Article
Full-text available
We present a combined theoretical and experimental investigation of the generation of few-cycle terahertz (THz) pulses via the nonlinear effect of optical rectification and of their coherent detection via electro-optic sampling. The effects of dispersive velocity matching, absorption of the optical and the THz waves, crystal thickness, pulse diameter, pump pulse duration, and two-photon absorption are discussed. The theoretical cal-culations are compared with the measured spectra of THz pulses that have been generated and detected in crystals of the highly nonlinear organic salt 4-N , N-dimethylamino-4-N-methyl stilbazolium tosylate (DAST). The results are found to be in agreement with the theory. By the selection of the optical pump wavelength between 700 and 1600 nm, we achieved several maxima of the overall generation and detection efficiency in the spectral range between 0.4 and 6.7 THz, with an optimum at 2 THz generated with 1500 nm laser pulses.
Article
Full-text available
We review recent progress in the field of terahertz “T-ray” imaging. This relatively new imaging technique, based on terahertz time-domain spectroscopy, has the potential to be the first portable far-infrared imaging spectrometer. We give several examples which illustrate the possible applications of this technology, using both the amplitude and phase information contained in the THz waveforms. We describe the latest results in tomographic imaging, in which waveforms reflected from an object can be used to form a three-dimensional representation. Advanced signal processing tools are exploited for the purposes of extracting tomographic results, including spectroscopic information about each reflecting layer of a sample. We also describe the application of optical near-field techniques to the THz imaging system. Substantial improvements in the spatial resolution are demonstrated.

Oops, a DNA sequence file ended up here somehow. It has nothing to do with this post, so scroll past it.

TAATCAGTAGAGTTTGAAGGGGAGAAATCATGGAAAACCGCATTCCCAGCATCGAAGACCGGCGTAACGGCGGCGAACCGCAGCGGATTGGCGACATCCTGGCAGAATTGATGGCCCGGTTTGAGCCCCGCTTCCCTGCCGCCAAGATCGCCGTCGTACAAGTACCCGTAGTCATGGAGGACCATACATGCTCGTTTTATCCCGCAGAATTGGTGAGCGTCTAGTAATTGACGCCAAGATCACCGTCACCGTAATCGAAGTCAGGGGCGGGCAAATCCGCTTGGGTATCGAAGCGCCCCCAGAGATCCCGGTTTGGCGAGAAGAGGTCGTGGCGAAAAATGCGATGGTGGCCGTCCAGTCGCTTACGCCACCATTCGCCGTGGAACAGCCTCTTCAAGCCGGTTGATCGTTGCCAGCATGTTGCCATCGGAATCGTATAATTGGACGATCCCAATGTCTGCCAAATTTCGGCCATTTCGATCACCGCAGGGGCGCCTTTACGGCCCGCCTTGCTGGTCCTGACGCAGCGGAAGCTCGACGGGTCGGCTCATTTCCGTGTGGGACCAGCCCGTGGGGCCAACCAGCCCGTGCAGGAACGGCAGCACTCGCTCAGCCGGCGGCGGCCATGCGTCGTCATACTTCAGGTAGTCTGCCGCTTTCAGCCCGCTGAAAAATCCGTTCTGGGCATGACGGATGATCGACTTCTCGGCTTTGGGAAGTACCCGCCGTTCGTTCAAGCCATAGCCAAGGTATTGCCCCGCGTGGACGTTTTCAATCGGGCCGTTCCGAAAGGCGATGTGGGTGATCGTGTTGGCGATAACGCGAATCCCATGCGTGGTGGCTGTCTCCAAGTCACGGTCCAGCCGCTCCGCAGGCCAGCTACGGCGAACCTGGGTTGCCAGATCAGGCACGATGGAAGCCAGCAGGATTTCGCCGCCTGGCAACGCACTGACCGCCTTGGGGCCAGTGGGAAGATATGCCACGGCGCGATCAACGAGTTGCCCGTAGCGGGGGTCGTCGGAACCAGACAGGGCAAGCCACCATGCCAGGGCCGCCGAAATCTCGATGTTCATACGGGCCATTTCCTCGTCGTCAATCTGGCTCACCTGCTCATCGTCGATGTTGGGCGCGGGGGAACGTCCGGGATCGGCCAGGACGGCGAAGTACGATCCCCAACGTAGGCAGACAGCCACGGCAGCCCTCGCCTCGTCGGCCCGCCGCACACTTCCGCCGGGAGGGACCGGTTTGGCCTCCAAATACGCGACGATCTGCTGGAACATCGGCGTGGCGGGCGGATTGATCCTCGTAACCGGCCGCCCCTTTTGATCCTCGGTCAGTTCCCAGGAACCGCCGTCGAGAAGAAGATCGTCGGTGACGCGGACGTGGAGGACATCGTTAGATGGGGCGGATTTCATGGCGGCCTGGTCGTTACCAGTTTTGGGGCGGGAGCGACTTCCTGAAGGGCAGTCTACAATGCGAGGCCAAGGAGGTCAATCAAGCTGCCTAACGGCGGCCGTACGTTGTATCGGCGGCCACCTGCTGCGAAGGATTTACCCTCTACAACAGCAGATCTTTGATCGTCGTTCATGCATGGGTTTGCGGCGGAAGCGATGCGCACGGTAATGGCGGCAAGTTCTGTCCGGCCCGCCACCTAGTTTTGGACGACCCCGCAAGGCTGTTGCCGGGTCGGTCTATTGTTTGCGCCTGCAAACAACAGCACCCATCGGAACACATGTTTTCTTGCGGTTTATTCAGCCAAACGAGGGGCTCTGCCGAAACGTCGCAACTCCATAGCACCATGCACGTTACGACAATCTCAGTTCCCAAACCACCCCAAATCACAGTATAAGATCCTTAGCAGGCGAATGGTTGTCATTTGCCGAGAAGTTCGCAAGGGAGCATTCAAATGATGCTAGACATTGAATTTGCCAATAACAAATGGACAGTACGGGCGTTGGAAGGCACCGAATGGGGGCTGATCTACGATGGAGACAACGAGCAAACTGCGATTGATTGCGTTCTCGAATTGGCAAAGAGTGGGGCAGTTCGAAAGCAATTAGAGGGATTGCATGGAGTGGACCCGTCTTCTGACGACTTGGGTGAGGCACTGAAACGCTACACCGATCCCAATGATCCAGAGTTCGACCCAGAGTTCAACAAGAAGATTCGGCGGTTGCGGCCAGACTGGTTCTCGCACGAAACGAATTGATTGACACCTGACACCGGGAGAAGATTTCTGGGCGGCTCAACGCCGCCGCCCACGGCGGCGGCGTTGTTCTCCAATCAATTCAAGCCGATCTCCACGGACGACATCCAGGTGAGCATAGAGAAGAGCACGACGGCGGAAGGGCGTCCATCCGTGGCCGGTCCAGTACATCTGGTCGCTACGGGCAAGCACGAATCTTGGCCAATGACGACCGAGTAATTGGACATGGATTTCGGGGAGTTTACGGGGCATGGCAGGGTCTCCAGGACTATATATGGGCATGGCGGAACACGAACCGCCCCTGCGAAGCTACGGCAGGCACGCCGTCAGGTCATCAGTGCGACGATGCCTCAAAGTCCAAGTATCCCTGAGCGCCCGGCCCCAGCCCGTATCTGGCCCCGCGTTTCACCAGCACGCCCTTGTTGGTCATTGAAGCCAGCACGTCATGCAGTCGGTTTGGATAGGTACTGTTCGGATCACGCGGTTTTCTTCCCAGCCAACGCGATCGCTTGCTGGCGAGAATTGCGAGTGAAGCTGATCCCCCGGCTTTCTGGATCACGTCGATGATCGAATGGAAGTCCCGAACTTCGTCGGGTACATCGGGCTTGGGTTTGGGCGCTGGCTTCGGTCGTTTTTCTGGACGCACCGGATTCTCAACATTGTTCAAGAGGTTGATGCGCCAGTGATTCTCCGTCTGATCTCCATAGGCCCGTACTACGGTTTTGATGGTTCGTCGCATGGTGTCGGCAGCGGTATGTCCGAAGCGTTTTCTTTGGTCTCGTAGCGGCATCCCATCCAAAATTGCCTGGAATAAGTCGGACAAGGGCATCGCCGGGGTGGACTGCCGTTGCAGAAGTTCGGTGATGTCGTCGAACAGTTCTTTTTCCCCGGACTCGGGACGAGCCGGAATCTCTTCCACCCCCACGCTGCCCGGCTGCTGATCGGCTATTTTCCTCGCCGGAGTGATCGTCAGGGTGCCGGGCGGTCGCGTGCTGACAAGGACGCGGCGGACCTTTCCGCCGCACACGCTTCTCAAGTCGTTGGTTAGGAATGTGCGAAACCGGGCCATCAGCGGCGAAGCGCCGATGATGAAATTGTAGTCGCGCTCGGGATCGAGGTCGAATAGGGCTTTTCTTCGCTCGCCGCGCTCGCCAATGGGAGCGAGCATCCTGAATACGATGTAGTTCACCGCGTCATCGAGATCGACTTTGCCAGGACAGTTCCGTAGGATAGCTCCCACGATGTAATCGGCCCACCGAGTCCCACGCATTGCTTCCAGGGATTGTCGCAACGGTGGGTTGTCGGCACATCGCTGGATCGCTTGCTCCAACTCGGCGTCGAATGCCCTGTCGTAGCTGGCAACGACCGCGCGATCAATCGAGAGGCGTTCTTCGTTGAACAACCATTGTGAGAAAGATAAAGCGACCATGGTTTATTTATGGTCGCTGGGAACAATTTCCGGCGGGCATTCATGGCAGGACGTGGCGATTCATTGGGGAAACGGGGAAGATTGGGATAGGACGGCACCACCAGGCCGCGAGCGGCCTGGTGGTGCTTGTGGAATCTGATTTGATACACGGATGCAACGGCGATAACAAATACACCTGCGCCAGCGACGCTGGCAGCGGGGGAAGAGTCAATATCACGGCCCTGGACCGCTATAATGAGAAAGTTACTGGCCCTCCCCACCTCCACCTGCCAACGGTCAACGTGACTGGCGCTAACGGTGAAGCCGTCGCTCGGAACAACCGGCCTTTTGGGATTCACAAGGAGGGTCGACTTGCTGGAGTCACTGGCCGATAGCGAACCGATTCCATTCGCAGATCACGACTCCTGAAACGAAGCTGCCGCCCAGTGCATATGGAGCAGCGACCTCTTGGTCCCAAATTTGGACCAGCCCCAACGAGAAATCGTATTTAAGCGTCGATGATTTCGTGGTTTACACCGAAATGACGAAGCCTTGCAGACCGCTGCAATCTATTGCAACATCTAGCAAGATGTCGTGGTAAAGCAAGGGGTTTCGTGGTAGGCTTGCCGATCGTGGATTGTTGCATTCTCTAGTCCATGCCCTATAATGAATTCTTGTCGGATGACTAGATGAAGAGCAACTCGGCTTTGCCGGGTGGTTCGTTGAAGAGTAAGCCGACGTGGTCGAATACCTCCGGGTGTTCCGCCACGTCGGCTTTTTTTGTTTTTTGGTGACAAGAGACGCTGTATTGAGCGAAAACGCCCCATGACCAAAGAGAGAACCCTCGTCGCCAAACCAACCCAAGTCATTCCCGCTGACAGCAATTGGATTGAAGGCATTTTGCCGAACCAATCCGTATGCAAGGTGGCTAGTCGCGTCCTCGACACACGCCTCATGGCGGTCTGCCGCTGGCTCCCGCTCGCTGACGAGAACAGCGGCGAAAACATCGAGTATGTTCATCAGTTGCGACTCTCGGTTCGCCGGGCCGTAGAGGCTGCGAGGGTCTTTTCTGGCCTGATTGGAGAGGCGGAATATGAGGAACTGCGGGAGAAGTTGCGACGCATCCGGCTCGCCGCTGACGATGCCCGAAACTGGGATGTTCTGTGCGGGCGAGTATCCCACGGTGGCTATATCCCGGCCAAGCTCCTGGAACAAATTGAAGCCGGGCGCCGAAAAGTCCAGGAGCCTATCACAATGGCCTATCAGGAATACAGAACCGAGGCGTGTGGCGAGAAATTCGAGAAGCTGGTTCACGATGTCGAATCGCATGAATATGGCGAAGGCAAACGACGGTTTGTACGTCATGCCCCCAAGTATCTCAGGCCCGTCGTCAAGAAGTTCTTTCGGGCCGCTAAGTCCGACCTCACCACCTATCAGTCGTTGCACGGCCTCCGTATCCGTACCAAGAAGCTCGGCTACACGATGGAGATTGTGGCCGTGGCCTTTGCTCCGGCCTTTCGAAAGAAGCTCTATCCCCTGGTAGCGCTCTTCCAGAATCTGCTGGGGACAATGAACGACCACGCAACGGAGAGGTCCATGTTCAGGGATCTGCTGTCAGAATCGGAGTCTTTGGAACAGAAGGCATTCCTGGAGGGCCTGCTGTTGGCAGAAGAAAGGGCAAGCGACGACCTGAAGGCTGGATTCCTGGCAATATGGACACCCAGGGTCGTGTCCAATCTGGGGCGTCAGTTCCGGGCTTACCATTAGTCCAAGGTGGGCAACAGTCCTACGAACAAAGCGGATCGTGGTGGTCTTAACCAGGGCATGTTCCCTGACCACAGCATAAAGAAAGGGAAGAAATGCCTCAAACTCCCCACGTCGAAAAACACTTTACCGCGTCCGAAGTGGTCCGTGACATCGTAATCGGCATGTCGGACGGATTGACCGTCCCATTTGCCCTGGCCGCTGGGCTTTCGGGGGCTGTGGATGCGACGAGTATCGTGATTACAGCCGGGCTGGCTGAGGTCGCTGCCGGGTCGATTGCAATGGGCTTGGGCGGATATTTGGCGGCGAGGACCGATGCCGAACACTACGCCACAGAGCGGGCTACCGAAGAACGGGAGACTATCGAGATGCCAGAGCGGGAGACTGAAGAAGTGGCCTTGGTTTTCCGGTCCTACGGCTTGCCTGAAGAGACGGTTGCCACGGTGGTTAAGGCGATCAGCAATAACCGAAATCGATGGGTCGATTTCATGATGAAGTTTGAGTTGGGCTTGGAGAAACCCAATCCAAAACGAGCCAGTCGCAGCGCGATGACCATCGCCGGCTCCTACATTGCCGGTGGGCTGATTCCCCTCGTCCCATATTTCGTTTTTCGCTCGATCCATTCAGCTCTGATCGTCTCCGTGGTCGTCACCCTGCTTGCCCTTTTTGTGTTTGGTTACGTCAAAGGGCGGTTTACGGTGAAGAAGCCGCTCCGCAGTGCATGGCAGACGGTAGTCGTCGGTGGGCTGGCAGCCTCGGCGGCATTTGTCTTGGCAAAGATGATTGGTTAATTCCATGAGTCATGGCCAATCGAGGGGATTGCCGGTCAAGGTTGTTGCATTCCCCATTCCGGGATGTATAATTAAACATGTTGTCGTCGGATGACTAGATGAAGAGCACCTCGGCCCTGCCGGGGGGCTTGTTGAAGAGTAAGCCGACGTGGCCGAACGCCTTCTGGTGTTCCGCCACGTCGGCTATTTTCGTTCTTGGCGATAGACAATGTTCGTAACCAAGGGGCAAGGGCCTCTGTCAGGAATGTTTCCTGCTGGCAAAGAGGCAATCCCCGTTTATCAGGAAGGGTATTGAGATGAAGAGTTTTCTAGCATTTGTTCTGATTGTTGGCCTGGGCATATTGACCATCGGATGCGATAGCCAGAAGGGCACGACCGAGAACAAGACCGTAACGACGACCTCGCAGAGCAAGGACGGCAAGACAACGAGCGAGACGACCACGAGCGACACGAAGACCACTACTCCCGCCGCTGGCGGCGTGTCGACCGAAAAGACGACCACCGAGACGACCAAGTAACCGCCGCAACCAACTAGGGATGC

Article